Drexel University researchers have made yet another breakthrough in energy storage technology, with a team publishing their design for a “solvent-free solid-state supercapacitor” in an American Chemical Society journal, Applied Materials & Interfaces.
The team consists of researchers from Drexel University and Temple University and is led by Vibha Kalra, associate professor of chemical engineering at Drexel’s College of Engineering. The team also includes Kalra’s doctoral assistant Sila Simotwo, and Stephanie L. Wunder and Parameswara Chinnam from Temple University.
The team’s design includes a fabric-like electrode that is durable and lighter than what is in current devices for electric energy storage, like batteries and supercapacitors. An important factor in this new design is that it is free of flammable solvents.
Normally, batteries rely on conductive, — and often flammable — liquid solutions to carry charge. In the case that these fluids leak, or a short-circuit occurs, there is an extreme risk for fires and explosions. Samsung recalled its Galaxy Note 7 in Sept. 2016 after reports that the phone could overheat and explode as a result of battery issues.
The team’s new design completely removes the flammable component of the device, instead replacing it with an inflammable substitute. The team used a carbon-nanofiber mat soaked in ion-rich gel as an electrode in the design.
“We have completely eliminated the component that can catch fire in these devices,” Kalra said in an interview with DrexelNow. “And, in doing so, we have also created an electrode that could enable energy storage devices to become lighter and better,” she continued.
Supercapacitors are similar to batteries in that they typically use a flammable electrolyte solution. But supercapacitors give strong bursts of short term power while batteries provide more long term energy.
Kalra’s team was able to make a more durable supercapacitor that does not contain flammable liquid. The energy storage capacity and charge-discharge lifespan are also improved. Since the supercapacitor can operate at up to 300 degrees Celsius, devices will be more durable and less of a fire hazard.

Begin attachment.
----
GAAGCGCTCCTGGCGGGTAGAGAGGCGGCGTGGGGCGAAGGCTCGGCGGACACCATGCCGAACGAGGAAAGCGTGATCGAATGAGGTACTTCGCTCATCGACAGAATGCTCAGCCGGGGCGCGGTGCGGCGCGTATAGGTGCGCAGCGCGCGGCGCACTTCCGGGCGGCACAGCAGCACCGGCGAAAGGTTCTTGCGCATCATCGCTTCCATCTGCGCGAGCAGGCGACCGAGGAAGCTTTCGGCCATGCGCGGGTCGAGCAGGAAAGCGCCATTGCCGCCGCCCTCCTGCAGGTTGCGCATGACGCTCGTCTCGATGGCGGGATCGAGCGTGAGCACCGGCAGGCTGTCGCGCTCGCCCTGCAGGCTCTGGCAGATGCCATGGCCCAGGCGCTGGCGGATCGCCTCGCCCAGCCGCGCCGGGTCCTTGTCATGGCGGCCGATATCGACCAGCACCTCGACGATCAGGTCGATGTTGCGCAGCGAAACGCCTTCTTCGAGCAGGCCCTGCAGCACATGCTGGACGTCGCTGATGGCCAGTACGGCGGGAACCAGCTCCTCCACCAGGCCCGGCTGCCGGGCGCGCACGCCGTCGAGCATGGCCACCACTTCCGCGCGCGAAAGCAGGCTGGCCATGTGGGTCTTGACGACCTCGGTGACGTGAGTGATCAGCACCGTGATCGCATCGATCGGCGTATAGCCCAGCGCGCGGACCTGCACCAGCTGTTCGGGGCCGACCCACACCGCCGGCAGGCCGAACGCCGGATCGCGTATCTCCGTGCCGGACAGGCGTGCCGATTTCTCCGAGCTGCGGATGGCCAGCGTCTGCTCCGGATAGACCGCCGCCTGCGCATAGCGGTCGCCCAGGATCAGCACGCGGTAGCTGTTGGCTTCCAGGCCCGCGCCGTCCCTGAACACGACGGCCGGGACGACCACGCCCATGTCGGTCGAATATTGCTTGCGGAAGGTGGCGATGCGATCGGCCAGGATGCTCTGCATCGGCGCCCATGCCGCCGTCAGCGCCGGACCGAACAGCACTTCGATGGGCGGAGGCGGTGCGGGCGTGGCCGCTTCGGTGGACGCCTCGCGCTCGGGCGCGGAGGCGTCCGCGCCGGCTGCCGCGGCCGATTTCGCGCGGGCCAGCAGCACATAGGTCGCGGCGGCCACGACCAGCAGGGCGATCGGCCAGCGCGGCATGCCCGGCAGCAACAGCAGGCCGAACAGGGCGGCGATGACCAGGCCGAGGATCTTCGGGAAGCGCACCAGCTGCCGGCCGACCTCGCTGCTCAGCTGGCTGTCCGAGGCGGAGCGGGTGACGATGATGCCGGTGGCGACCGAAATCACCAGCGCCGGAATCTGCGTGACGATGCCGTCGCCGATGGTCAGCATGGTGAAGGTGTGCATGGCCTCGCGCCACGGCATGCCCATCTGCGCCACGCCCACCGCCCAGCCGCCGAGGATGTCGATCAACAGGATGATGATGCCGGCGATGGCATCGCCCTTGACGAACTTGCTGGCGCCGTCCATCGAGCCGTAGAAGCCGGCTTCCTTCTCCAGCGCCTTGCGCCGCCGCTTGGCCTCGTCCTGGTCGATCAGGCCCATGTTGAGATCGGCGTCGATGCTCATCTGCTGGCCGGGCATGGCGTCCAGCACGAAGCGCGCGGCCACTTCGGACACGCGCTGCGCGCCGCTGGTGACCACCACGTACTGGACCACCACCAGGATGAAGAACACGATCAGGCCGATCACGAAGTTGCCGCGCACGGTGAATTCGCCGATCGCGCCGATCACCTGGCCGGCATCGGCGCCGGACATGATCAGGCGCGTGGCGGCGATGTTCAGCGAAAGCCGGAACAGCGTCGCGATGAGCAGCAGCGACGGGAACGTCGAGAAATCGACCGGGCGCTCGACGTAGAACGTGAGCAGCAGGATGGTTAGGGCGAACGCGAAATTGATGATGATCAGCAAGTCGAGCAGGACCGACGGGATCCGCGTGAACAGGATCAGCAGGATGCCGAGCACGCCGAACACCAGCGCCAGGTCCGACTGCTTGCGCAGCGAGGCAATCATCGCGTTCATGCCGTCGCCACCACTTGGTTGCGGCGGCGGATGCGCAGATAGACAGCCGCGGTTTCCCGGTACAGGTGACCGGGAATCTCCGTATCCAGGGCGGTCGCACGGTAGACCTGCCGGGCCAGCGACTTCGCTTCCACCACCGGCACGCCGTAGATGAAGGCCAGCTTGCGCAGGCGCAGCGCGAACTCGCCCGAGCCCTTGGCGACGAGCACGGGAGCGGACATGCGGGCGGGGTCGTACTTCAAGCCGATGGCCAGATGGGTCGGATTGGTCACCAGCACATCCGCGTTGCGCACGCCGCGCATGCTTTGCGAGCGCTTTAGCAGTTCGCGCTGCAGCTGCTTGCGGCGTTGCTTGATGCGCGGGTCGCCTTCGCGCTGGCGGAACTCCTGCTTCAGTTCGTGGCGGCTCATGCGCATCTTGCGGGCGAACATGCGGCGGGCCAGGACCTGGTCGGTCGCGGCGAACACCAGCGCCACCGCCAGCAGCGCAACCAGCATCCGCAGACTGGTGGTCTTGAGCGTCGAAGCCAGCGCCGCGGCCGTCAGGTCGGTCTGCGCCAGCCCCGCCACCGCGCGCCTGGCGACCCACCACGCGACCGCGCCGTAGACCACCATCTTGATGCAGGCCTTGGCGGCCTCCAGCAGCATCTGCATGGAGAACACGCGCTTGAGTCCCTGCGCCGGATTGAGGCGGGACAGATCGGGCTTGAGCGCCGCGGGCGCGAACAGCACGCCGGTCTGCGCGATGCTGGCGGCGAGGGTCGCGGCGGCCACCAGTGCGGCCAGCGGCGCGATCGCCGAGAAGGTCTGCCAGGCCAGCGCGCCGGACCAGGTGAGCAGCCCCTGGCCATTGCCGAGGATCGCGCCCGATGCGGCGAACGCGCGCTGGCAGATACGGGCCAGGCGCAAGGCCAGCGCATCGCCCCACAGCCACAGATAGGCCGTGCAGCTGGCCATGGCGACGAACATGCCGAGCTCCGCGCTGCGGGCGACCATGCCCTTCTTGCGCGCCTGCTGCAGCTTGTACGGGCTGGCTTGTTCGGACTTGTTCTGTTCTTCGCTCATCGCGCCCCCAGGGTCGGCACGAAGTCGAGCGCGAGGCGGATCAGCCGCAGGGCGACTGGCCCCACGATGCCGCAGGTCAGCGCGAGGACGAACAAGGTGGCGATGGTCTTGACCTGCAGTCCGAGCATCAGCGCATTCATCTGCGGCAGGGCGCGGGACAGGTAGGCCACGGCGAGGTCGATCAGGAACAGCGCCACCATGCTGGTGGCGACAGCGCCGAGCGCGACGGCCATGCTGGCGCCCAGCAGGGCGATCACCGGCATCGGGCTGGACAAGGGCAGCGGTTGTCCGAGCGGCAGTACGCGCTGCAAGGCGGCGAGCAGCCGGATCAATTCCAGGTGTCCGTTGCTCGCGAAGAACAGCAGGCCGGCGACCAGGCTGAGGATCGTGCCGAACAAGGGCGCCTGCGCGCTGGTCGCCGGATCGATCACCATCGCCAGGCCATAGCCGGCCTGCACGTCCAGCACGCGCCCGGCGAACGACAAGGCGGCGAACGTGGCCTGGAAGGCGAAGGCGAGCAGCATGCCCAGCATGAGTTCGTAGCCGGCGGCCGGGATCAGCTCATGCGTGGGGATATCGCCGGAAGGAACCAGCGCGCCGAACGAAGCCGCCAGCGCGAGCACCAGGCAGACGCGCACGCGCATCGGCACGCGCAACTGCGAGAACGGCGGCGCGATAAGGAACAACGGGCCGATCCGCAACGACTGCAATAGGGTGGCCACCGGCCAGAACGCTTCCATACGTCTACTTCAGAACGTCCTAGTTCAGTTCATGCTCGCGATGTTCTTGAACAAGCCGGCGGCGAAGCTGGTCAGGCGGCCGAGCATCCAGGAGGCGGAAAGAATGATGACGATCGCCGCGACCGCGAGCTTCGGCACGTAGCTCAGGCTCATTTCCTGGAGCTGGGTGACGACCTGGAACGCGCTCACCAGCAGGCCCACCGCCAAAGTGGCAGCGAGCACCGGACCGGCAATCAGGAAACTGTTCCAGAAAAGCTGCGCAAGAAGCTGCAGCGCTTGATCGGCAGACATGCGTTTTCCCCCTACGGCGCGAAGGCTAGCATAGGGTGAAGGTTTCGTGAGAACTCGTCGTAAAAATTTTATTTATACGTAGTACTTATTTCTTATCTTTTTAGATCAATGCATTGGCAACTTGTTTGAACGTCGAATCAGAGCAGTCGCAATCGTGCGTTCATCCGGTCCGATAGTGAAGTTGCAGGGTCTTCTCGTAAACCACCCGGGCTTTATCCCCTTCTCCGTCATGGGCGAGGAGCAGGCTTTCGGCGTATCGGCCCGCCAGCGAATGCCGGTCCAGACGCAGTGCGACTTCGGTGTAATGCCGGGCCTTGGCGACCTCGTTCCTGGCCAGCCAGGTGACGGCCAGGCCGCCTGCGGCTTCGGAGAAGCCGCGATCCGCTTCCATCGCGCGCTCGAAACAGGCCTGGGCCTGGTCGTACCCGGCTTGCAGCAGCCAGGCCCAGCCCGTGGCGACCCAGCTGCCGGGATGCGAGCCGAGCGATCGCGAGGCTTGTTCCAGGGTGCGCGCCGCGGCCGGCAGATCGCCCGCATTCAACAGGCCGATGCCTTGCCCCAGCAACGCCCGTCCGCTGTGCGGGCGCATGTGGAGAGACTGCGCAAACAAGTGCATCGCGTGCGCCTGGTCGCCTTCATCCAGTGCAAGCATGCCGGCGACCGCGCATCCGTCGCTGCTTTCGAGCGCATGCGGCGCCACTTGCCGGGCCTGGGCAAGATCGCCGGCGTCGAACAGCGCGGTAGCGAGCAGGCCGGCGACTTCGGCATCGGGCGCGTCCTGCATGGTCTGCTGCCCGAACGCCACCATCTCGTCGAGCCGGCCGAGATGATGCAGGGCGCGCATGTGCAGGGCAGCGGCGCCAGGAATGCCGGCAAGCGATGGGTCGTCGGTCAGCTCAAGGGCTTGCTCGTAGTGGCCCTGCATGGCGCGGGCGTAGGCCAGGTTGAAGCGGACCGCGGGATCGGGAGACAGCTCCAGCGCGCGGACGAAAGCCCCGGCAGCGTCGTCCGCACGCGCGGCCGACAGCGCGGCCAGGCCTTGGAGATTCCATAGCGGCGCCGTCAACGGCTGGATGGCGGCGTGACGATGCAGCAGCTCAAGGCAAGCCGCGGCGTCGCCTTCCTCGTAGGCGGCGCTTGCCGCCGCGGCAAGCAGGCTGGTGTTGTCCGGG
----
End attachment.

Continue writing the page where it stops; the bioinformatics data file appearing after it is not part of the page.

The fact that the electrolytes and electrolyte solution will be able to make contact over a larger surface area is part of the reason why this material will be able to enhance performance in devices.
“To allow industrially relevant electrode thickness and loading, we have developed a cloth-like electrode composed of nanofibers that provides a well-defined three-dimensional open pore structure for easy infusion of the solid electrolyte precursor.” Kalra told DrexelNow. “The open-pore electrode is also free of binding agents that act as insulators and diminish performance.”
The binding agent that is normally needed with the solvent adds weight and decreases the performance of a device since the binders act as insulators instead of conductors. Kalra and his team were able to completely avoid the need for binders.
“Our electrodes are synthesized directly as a freestanding non-woven mat of nanofibers eliminating the need for binders or slurry processing. … they are device-ready and are directly incorporated into the supercapacitor,” Kalra told IEEE Spectrum in an email.
The newly developed electrodes have an energy density of 65 watt-hours per kilogram and a capacitance of 153 Farad per gram. The capacitance fades by four percent over 20,000 charge-discharge cycles. However, the device that the Drexel team has made is not fully flexible.
“This work is currently underway and is the next step in our research. … As of now, the key advantage of this solid state device is elimination of flammable components,” Kalra told IEEE Spectrum.
According to theengineer.co.uk, “[The Drexel team’s] next goal is to construct and test solid-state batteries and explore whether the technology could be used in ‘smart fabrics.’”